Puja Themes 2010: Tagore triumph in the race
Sumit Dutta, the artist planning the puja at Kazibagan Lane Unnayan Samity puja in Howrah, has a famous rival in the neighbourhood also playing the Tagore card and, therefore, breathing down his neck. “Ja competition hobe, ebar Rabindranath-er opor hobe (The competition this year will be focused on Tagore),” he says.
Ranjit Dutta of Dhiren Charu Smriti Sangha, Beleghata, has heard that many big clubs between Joramandir and CIT Road were also “doing Tagore”. “I can’t help it,” he shrugs.
Faced with an onslaught of commonality, most artists and organisers are banking on distinction in terms of interpretation. Tamal Krishna, executing the Kalighat Milan Sangha puja, has taken first two lines Banglar mati, Banglar jol from the Rabindrasangeet but has gone completely abstract. “Tagore used to scribble his lines and then make a pattern of the cancelled-out words. I am producing that pattern using applique work on flat-coloured clothes. Stitched wool will give the image of straight lines but there will be no handwriting on the panels.”
The mandap will also reflect the building style of Santiniketan landmarks. “I am not pasting pictures of Tagore all around,” Tamal says.
Golden Arrow Club of Lake Market is also making do with just a suggestion of Tagore. “Jiboner dhon kichhui jabe na phyala” is the Tagore line they are using to create dancing figures using throw-away thread reels. “We had thought of a full-fledged Tagore theme but backed away seeing so much competition,” says Rajesh Mukherjee of the club.
Many have Santiniketan as their inspiration while others have chosen specific compositions. “Tagore was open-minded. We are portraying the open-air ambience of Pearson Pally with its Adivasi inhabitants or celebration of Basanta Utsav or open-air education under tree shades. The dolls of Tasher Desh are there to make a statement on his liberal views,” says Ranjit Dutta.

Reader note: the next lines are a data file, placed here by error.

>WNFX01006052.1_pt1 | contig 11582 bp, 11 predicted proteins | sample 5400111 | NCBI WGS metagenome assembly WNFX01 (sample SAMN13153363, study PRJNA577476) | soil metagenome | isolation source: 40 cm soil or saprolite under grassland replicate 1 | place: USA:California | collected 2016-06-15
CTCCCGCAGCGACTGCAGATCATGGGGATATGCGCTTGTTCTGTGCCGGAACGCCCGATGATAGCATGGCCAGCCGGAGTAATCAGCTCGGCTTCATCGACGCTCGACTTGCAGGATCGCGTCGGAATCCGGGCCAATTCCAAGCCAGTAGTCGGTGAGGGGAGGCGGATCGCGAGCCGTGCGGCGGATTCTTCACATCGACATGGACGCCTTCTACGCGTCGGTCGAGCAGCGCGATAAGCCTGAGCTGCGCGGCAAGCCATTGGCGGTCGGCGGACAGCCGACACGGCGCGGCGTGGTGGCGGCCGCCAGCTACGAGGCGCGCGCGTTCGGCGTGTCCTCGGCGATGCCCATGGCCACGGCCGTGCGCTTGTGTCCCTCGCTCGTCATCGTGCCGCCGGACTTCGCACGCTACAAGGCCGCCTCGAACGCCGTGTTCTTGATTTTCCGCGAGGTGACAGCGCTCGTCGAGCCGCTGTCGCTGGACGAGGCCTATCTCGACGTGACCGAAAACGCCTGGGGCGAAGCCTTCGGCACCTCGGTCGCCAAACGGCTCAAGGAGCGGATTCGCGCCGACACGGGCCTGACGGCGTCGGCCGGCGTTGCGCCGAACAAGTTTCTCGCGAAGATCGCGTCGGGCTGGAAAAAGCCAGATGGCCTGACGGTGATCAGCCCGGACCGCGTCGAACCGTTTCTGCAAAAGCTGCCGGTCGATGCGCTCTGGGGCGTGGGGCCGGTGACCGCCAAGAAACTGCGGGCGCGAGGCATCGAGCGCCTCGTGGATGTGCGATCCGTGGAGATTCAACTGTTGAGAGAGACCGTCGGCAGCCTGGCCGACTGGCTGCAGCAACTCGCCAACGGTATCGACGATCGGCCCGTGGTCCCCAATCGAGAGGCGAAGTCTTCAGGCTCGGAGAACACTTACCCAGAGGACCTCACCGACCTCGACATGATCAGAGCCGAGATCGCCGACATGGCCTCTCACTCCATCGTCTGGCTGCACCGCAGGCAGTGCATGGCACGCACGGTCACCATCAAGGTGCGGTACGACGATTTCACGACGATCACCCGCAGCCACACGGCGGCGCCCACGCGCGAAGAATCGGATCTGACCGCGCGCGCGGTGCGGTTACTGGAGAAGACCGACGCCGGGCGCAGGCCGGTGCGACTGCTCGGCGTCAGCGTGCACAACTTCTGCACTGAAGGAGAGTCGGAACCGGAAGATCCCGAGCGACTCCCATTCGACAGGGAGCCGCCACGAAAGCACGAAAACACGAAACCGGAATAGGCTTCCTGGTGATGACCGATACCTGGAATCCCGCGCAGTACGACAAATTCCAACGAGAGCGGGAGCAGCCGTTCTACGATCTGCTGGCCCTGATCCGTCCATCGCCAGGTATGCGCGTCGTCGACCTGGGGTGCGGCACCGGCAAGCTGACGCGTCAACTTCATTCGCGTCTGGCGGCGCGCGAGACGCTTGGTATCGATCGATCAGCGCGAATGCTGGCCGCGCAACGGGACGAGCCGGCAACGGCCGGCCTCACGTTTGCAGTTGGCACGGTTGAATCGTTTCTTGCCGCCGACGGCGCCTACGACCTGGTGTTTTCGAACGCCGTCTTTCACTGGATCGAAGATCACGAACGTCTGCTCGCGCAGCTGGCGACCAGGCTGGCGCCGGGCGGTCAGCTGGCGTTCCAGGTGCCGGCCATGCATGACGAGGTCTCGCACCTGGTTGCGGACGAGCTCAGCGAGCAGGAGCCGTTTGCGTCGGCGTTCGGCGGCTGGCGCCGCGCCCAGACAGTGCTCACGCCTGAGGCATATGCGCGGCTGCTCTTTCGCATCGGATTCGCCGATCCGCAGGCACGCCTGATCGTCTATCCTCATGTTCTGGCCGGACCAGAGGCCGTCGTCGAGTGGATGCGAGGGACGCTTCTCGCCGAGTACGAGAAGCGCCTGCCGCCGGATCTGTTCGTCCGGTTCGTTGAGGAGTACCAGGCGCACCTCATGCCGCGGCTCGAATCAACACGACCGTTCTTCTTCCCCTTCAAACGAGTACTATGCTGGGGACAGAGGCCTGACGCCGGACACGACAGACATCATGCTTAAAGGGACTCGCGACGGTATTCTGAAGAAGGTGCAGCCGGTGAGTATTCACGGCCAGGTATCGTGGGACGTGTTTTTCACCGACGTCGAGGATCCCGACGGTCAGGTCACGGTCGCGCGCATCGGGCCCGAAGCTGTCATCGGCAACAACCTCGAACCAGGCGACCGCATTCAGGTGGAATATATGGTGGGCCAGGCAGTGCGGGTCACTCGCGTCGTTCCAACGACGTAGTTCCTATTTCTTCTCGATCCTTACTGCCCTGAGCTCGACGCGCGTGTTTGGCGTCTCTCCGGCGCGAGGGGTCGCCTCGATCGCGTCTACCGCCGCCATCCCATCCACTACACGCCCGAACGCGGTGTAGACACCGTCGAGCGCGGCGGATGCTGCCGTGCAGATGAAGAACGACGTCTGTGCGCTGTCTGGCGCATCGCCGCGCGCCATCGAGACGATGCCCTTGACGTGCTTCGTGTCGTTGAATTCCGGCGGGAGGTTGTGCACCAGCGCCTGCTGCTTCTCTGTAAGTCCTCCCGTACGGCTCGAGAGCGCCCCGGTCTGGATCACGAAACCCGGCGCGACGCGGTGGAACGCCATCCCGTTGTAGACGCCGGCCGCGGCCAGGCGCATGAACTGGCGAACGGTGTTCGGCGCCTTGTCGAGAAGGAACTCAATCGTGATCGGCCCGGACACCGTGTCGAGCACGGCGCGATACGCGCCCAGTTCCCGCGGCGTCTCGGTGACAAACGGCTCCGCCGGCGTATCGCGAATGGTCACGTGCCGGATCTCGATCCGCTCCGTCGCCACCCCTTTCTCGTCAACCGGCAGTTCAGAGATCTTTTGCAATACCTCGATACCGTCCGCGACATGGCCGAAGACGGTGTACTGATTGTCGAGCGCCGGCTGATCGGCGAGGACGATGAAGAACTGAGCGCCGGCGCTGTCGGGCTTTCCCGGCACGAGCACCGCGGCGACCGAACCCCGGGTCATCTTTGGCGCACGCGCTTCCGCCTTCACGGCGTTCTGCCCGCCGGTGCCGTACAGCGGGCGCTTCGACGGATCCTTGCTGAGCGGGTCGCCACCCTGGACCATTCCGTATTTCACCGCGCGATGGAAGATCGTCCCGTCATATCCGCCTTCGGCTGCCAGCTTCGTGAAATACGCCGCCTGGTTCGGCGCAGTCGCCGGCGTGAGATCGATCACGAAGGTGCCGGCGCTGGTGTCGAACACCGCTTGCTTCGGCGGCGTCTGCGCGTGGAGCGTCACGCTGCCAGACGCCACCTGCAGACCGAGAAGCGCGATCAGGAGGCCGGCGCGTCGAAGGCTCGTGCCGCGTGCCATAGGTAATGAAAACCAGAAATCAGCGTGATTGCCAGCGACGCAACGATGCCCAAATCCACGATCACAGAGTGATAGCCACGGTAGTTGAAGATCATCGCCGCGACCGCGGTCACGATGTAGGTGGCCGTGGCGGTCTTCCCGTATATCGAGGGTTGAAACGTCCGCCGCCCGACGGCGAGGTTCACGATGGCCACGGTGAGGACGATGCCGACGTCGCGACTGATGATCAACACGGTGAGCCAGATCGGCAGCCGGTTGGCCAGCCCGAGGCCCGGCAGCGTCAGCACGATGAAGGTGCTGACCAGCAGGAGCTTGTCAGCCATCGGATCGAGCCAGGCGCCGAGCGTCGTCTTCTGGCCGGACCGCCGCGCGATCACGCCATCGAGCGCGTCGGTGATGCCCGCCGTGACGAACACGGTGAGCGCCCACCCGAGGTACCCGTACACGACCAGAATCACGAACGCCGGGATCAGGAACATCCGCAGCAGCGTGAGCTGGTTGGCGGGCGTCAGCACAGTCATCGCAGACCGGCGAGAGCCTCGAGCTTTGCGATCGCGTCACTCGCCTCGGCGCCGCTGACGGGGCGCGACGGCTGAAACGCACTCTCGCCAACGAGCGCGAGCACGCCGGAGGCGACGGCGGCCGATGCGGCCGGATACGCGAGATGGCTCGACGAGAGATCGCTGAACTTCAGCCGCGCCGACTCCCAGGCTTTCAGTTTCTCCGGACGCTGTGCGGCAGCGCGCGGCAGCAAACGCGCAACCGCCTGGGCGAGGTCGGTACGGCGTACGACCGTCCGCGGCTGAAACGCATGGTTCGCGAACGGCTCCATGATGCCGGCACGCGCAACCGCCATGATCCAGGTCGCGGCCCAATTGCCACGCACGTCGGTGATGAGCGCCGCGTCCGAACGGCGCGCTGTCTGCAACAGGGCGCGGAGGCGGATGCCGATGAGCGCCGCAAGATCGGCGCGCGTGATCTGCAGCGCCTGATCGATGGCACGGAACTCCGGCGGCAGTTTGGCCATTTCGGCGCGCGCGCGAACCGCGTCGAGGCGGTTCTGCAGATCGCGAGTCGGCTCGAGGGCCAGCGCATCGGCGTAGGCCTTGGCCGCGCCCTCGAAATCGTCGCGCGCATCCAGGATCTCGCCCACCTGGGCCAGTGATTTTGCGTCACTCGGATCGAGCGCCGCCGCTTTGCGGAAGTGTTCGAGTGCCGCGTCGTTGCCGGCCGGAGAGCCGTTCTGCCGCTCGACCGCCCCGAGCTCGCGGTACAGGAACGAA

Tasher Desh finds favour also with Kazibagan Lane puja of Howrah. “It will be Durga puja in the land of Tasher Desh. Even our idol will look like a queen of one of the card suites, while Mahishasura will look like a king,” says Sumit Dutta.
Kalitala Sporting Club, off the Anwar Shah Road connector to the Bypass, has chosen the poem Pujar Saj. If the puja is taking place in the zamindar house, facing it is a farmer’s cottage where brothers Madhu and Bidhu live. Clay models have their mother about to embrace Bidhu who is happy in the cheap dress bought by his father as the vain Madhu flaunts a satin dress gifted by the zamindar instead. “The poem will be inscribed on a 22ft mural at the entrance,” says puja committee president Prabir Das. “We chose a specific poem as we thought others may do Santiniketan.”
Barisha Youngs’ Club has gone for an all-inclusive view. “People will pass through five rooms, each paying tribute to a separate facet of Tagore’s talent. In the first, his talent sprouts as a boy’s hand writes the rhyme Amsattwa dudhey pheli… The second tells the story of Birpurush, as Tagore’s voice recites the children’s poem. The third room is dedicated to his paintings. The fourth has a scene from Dakghar while the fifth picks up scenes from three dance dramas — Chitrangada, Shyama and Tasher Desh,” explains Atish Ohdedar of the club.
But Dhakuria Sarbojanin Durgotsab stands apart in its tribute. To the right as one enters is a huge replica of the stolen Nobel medal in plaster of Paris and fibre glass. Next to it are sinister impressions of two hands covered with soot. “It is a disgrace that we have failed to protect the mark of honour that he earned for us. No amount of celebration can forgive such a crime,” says Swapan Pal, who has conceived the theme.